I am 20 years old, a sophomore Motion Designer at Ringling College of Art and Design, and the only sibling to an older brother with low-verbal autism. I was asked me to share my sibling perspective on the theatrical production of “The Curious Incident of the Dog in the Night-Time”. This play is based on a book by Mark Haddon, and I was treated to this theatrical production during my stay in New York.
When I first was told about this play, I was apprehensive because the main character has verbal autism. My older brother, Anthony, has low-verbal autism with persistent echolalia and severe obsessive-compulsive disorder. I was uneasy thinking about how autism is usually portrayed in the media. I was expecting a lighthearted portrayal of social quirkiness with savant skills that does not reflect what most autism families go through every day. Many on the spectrum are unable to communicate fluently, and can't live independently. I asked my mother what she thought. She said I should go view the production as an art student, and not to limit myself because of my upbringing.
We saw the production on January 6, 2015. It lasted two hours. My initial reaction during the first interval was, “Oh my God. Where do I even begin?” I had been sobbing.
This story revolves around a 15-year-old boy named Christopher who has verbal autism, and savant skills in mathematics. What surprised me about this production is that they don’t glamorize the disorder. They actually address difficult aspects, and it personally affected me. For instance, the story touched on food sensitivity, sensory overload, eye contact, understanding of concepts and metaphors, and most of all, physical contact.
Some of these I have witnessed first hand. Anthony has severe allergies to wheat, eggs, dairy, rye, as well as several environmental allergies that were not addressed until just recently. So, for all those years when Anthony was having behavioral issues, he was actually reacting to foods that were causing him pain.
The way the production addressed sensory overload was through motion design and the usage of sound. The images ranged from overlapping signs at Paddington Station all juxtaposing in a random manner accompanied with amplified sounds of advertisements and people shouting. It was disturbing for me to watch Christopher writhe in pain from all of the competing sounds.
The part that made me break down?
There is a point in the first act where Christopher discovers something about his mother that his father was trying to keep from him. His father gets upset, and starts screaming at him, and then grabs him to get his attention. The character of Christopher hates being touched, and starts screaming and flailing his arms in agony, all the while his father is trying to get him to calm down by restraining him.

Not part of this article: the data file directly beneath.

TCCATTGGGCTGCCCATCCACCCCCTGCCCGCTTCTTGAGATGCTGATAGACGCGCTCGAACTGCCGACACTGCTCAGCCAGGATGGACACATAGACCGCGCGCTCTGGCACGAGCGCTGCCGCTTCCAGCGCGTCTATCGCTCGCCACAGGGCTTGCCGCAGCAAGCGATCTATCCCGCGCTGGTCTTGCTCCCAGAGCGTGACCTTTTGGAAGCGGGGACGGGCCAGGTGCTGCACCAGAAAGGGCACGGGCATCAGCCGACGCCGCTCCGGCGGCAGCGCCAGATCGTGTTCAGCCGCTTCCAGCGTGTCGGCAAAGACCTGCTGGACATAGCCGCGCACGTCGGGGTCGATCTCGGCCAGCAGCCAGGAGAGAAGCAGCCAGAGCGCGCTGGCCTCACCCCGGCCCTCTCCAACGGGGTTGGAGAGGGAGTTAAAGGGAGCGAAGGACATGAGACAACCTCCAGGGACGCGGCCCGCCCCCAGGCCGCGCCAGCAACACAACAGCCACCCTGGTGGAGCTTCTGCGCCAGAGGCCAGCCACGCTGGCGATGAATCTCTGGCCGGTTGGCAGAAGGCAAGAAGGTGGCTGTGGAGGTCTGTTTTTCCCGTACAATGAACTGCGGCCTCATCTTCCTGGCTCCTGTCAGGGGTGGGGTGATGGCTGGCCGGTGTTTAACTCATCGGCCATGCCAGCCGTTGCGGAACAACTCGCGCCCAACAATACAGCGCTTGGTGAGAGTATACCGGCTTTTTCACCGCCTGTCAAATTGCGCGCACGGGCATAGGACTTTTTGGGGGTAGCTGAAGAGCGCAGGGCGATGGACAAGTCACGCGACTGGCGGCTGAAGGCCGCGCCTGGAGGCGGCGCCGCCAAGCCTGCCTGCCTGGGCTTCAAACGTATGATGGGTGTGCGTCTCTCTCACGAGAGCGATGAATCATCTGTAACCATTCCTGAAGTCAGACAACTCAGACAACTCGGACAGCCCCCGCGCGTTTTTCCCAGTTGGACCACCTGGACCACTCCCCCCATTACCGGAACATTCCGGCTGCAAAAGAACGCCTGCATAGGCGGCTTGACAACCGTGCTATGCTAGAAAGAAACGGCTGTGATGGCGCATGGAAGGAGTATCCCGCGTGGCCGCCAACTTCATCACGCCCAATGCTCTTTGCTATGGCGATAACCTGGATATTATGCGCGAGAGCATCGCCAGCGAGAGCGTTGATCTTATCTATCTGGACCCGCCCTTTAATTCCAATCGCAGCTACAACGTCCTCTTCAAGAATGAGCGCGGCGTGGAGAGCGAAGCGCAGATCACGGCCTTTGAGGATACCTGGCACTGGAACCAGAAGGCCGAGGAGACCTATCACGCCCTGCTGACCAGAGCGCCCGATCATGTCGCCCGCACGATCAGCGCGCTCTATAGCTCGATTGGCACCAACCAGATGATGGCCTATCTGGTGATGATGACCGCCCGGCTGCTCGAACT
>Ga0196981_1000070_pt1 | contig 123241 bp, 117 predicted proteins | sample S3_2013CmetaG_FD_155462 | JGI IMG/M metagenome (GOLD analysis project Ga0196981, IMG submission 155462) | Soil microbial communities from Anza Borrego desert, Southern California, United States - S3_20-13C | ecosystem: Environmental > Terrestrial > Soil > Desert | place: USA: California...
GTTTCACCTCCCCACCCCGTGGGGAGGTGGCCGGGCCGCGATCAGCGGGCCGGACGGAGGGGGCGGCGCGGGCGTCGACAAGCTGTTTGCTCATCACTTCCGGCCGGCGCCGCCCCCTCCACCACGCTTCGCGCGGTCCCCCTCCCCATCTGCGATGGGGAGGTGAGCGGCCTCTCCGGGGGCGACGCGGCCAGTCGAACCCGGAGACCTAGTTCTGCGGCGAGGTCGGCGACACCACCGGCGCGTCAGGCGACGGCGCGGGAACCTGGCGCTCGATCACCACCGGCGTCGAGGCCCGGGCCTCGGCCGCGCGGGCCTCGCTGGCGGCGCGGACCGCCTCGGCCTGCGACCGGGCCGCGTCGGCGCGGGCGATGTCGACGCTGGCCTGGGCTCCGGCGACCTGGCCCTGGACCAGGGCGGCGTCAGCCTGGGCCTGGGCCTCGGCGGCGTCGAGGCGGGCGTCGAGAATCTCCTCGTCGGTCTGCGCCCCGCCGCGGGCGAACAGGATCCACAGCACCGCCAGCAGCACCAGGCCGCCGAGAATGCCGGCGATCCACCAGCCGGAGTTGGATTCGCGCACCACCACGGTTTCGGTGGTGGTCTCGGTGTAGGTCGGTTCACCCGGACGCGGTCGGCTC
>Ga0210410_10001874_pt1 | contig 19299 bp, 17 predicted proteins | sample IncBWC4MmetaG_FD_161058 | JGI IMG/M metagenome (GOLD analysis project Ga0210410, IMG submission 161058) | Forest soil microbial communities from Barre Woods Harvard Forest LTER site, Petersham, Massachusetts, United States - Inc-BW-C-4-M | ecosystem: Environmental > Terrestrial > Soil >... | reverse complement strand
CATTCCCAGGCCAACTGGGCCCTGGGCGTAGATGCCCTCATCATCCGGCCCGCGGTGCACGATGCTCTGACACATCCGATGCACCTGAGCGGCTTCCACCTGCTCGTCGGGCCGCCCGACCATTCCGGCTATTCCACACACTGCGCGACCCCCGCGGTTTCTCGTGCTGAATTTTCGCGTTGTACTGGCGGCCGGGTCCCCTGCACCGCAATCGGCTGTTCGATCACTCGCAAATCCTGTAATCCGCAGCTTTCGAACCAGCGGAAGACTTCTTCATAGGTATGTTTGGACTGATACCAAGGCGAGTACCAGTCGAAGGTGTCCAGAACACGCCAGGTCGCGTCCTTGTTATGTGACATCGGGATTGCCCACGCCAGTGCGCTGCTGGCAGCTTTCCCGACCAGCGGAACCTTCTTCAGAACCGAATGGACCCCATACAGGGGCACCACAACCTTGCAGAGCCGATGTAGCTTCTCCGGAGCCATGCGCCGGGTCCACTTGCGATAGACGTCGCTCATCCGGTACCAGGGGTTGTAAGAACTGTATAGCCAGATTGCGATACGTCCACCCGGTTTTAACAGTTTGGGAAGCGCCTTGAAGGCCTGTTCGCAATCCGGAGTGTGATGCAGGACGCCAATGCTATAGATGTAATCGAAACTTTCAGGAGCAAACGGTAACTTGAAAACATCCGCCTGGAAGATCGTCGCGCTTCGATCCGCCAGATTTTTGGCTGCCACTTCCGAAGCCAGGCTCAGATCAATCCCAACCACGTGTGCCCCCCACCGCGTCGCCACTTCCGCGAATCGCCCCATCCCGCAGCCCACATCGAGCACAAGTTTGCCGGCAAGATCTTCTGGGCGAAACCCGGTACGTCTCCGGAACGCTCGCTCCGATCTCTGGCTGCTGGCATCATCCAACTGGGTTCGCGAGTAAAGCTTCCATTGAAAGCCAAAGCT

That was the specific moment I started sobbing. All those memories of my brother's behavioral outbursts, my parents trying to calm him and sometimes struggling to control their tempers, all came rushing back to me. There are many moments I remember fondly with my brother, but there are others that have left emotional scars that just won't heal. The production was so believable that I had to constantly remind myself that it was just a play. Part of me wanted to scream and tell the father to stop, and try to comfort the boy. Growing up, I had to co-parent my brother whenever my family went anywhere. We all had to work together to keep Anthony safe, so you could say I had to grow up faster than most of my peers. I was not resentful though. My parents always appreciated me, and they always explained to me why I needed to help. There was never any rift between us.
I did not necessarily identify with the parents in the story, however. The father mostly yelled at Christopher, and the mother was so overwhelmed by the ordeal of caring for someone with autism that she basically retreats. I found that shocking, but I remembered my mother saying to me, “The special needs population is just as diverse as any other population...there are different kinds of people in every population, regardless.” I've seen everything from people tirelessly advocating to behaviors that are downright unspeakable. I am grateful my parents always worked together to take care of both of us and maintain their composure. It gave me a healthier view of life and everything in it.
The end of the story is encouraging, but I won’t say more than that though. Visually, it is dazzling. Sound-wise, it is beautifully accurate and a perfect illustration of sensory overload. The story may be hard to sit through, especially how the character reacts to people and his surroundings. There will be parts where you see your loved ones reflected, even if it isn’t not at the same level. I saw Anthony in some parts, but not others.
The end of the play wrecked me. I have always tried to remain strong for Anthony, so I said I was okay. As I write this, it feels like somebody set a time machine back to my childhood, and I just visited the most emotionally draining moments of my life. Life was not easy for us. Even when we went out to do fun stuff like go to amusement parks or take joyrides, we always approached them with caution and fear. There were moments that I can’t shake emotionally, like the time Anthony wandered outside late one night to take photographs of our floodlights. My parents changed all the locks to deadbolts with keys. That sent us into such a panic that we double lock all the doors on the first floor. The thought of anyone hurting Anthony or him being in danger terrifies me. If there’s one thing I’m sure of, it’s that no one is going to get in my way of me taking care of my brother. I need to know for myself that Anthony will always be safe.
Natalie Palumbo is Contributing Editor to Age of Autism.